A parallel study by Gardulf and colleagues of the same product (Vivaglobin) in Europe and Brazil among 60 patients (16 children, 44 adults, age range, 2–75 years) with a diagnosis of PID produced almost identical annualized rates of mild-to-moderate overall infections and serious bacterial infections (0.04 episodes per patient). (88) However, Gardulf used a SCIg dose equivalent to 100% of the previous IVIg dose, compared to 137% in the North American study. The rates, intensity, and types of adverse events in the Gardulf report were similar to the North American study and also showed a similar decline in incidence with subsequent infusions. Among children in the Gardulf study, serum IgG trough levels increased from a mean 7.8 g/L to a mean 9.2 g/L during the efficacy phase; adult levels rose from a mean 8.6 g/L to 8.9 g/L. Six of the children and 10 adults missed days from school (range, 1–9 days) or work (range, 1–36 days). No deaths or notable changes in hematologic or other laboratory parameters were noted, nor were any virus-related safety issues reported.
The results for the Vivaglobin SCIg replacement therapy were nearly identical (0.04 serious bacterial infections per patient-year) to those attained in a randomized, 2-year duration, crossover study conducted in Europe in the mid-1990s. (89) However, the pharmacokinetics of IVIg and SCIg are quite different. Thus, IVIg infusion results in very high peak serum concentrations that fall quickly as the Ig is distributed into the extravascular space. (90) In contrast, weekly SCIg administration results in smoother, more consistent serum IgG concentrations with greater stability in levels between infusions, due to a reservoir effect of SCIg in the subcutaneous tissues.
The clinical implications of the pharmacokinetic differences between IVIg and SCIg are not clear. However, it is plausible that they could be beneficial in terms of fewer systemic adverse effects and reduction in break-through infections secondary to rapid falls in serum Ig levels. (91) Furthermore, evidence is available to show that PID patients who switch from IVIg replacement therapy delivered in the hospital or other outpatient site to home-based SCIg self-infusions perceive their health-related quality of life as significantly improved. (92-94) Thus, taken together, the similar clinical efficacy of SCIg replacement therapy versus IVIg, in the context of more favorable pharmacokinetic parameters and a simpler delivery method for chronic therapy, suggests SCIg treatment may be considered medically necessary in lieu of IVIg to prevent recurrent infections in patients with PID who require lifelong immunoglobulin replacement therapy. A 2008 review article concluded that SCIg therapy may be advantageous for selected populations of patients with primary antibody deficiency, including pregnant women, children, and patients with poor intravenous access. (95) Given that there are no RCTs for these patient types and conditions, there is insufficient evidence to support these uses of SCIg.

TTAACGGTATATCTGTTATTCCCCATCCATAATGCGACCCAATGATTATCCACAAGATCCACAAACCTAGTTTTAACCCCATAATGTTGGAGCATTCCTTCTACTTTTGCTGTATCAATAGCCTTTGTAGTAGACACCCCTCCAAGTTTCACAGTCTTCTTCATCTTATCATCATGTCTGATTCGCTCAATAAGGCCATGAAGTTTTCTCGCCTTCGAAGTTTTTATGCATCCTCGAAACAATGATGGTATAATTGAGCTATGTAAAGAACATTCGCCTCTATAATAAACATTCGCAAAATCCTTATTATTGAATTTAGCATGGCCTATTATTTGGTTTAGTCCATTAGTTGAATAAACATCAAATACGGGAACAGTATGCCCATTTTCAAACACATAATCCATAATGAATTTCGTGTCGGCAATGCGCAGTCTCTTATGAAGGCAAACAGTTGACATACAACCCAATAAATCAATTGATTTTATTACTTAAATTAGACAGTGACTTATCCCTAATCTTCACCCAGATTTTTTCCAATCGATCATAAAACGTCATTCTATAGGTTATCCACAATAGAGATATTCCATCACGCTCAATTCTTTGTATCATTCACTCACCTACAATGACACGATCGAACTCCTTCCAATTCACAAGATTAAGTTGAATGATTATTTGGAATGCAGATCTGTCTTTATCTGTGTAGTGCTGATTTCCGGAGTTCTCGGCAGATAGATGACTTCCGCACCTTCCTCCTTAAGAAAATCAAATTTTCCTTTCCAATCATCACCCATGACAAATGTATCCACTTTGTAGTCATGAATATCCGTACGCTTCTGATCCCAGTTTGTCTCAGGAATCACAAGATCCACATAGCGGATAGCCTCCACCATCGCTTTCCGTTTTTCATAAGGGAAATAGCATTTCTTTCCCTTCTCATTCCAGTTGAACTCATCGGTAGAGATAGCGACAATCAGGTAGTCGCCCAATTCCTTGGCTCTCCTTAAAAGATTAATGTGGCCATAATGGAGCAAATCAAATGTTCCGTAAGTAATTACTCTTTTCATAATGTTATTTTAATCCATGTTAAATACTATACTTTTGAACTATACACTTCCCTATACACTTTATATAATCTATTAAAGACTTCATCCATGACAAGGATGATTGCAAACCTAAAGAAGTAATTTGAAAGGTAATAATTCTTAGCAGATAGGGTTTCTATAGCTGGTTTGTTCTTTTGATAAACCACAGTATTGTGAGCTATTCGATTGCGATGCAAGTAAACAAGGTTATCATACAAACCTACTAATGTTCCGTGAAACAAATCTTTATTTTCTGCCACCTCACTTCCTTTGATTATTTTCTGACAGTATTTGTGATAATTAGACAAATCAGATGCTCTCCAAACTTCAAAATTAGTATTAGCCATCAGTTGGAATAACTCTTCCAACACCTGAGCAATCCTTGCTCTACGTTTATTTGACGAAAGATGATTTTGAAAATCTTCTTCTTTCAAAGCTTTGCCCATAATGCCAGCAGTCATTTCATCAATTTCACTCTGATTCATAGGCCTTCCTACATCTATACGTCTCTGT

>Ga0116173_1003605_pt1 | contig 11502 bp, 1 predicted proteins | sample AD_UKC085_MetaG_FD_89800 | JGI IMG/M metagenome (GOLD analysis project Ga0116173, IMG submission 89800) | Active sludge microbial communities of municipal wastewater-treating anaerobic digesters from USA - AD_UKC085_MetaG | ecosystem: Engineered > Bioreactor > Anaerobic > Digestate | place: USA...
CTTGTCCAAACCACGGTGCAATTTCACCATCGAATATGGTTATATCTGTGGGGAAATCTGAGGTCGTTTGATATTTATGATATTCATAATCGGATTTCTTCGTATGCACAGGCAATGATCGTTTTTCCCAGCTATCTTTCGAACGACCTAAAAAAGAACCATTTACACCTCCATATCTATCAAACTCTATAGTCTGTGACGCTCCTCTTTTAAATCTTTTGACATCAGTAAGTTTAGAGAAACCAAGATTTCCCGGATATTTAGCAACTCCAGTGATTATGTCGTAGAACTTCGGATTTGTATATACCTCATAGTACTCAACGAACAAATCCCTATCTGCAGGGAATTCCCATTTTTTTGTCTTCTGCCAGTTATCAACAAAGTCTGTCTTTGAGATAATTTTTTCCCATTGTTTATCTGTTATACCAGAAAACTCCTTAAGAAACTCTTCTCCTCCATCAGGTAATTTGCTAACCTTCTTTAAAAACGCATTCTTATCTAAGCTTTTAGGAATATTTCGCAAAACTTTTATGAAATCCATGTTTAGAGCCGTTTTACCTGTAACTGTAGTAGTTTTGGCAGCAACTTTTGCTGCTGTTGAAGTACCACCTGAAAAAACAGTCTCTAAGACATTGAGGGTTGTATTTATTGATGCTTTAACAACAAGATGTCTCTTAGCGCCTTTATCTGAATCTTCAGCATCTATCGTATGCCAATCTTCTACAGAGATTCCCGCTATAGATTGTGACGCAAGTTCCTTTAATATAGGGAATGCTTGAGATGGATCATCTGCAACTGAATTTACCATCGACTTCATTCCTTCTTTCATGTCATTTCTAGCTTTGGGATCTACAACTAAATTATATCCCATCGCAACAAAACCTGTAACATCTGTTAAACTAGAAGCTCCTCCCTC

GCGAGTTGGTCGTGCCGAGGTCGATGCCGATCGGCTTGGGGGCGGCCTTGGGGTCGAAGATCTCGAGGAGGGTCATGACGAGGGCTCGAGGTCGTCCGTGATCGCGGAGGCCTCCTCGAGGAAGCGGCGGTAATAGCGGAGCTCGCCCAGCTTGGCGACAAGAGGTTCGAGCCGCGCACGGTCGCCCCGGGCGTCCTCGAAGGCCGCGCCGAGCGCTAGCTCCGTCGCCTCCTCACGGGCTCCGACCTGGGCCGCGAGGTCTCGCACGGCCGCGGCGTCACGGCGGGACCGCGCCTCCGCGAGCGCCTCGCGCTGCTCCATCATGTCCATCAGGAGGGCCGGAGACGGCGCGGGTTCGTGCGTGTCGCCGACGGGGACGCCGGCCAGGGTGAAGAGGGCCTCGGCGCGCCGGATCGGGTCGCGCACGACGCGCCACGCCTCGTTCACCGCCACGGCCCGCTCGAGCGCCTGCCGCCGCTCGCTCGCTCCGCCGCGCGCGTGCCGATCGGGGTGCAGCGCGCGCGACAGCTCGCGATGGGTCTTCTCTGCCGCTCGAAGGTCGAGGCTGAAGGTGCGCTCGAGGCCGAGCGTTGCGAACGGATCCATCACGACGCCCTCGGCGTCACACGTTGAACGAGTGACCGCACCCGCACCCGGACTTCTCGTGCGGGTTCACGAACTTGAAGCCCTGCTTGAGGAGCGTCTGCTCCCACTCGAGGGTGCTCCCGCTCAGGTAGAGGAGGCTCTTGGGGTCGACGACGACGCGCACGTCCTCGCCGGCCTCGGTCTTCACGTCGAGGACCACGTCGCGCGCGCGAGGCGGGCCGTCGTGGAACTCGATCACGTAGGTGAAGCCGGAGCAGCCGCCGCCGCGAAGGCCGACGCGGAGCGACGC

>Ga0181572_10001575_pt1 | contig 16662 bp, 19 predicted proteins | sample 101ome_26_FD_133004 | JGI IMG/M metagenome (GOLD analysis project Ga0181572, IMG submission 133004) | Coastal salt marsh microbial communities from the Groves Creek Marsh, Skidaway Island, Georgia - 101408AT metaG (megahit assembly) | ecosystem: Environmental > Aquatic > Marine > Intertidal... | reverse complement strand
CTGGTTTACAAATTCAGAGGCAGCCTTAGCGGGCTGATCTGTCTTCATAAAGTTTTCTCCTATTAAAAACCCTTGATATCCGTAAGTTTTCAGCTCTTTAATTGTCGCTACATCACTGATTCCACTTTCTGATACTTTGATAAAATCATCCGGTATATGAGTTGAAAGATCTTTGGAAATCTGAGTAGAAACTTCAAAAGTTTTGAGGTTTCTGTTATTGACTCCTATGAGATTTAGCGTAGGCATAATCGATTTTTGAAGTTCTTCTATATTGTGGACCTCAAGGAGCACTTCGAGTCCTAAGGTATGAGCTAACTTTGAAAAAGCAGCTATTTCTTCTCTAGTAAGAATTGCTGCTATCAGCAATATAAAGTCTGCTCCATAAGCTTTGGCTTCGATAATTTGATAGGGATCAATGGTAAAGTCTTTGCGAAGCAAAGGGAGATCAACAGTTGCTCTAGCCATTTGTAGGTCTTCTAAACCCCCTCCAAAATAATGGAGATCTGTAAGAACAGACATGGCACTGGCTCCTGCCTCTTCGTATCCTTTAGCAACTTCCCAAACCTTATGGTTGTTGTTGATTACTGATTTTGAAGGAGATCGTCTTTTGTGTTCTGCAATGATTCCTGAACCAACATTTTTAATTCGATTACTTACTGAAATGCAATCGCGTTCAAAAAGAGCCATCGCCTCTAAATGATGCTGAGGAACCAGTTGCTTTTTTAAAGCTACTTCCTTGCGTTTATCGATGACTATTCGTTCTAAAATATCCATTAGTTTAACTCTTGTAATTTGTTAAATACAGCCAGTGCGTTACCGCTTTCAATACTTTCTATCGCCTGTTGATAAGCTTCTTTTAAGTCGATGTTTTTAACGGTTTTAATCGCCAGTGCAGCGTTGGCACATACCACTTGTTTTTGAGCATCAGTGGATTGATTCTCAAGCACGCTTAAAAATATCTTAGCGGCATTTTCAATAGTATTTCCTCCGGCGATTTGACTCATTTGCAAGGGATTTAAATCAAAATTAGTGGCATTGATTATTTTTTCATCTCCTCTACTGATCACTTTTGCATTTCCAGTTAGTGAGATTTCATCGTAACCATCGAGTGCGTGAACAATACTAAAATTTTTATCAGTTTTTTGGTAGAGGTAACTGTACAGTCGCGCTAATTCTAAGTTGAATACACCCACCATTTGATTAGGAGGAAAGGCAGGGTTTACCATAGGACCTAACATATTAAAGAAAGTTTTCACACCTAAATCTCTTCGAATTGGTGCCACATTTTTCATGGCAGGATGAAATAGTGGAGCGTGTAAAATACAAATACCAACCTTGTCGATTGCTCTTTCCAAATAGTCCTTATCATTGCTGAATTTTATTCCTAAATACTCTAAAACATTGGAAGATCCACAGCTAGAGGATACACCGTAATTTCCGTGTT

Clinical Input Received through Physician Specialty Societies and Academic Medical Centers
In response to requests, input was received through 3 physician specialty societies and 5 academic medical centers in March 2013 following approval of the December 2012 update of the policy. While the various physician specialty societies and academic medical centers may collaborate with and make recommendations during this process, through the provision of appropriate reviewers, input received does not represent an endorsement or position statement by the physician specialty societies or academic medical centers, unless otherwise noted. Input focused on IVIg treatment of 7 rare conditions. There was consensus or near-consensus that IVIg is investigational for 6 of these conditions: birdshot retinopathy, epidermolysis bullosa acquisita, necrotizing fasciitis, opsoclonus-myoclonus, PANDAS and polyradiculoneuropathy (other than CIPD). Clinical input was mixed overall on the seventh condition, IVIg for treating severe anemia associated with parvovirus B19. Additional clinical input was obtained in June 2013, focusing on severe anemia due to parvovirus B19. Input was received from 3 reviewers, all hematologists, and there was consensus that IVIg is not investigational for this indication. There was a lack of consensus among the 3 reviewers on any specific clinical or patient characteristics that can be used to select patients with severe anemia due to parvovirus B19 for treatment with IVIg and on any treatments that should be used by these patients prior to IVIg.
Practice Guidelines and Position Statements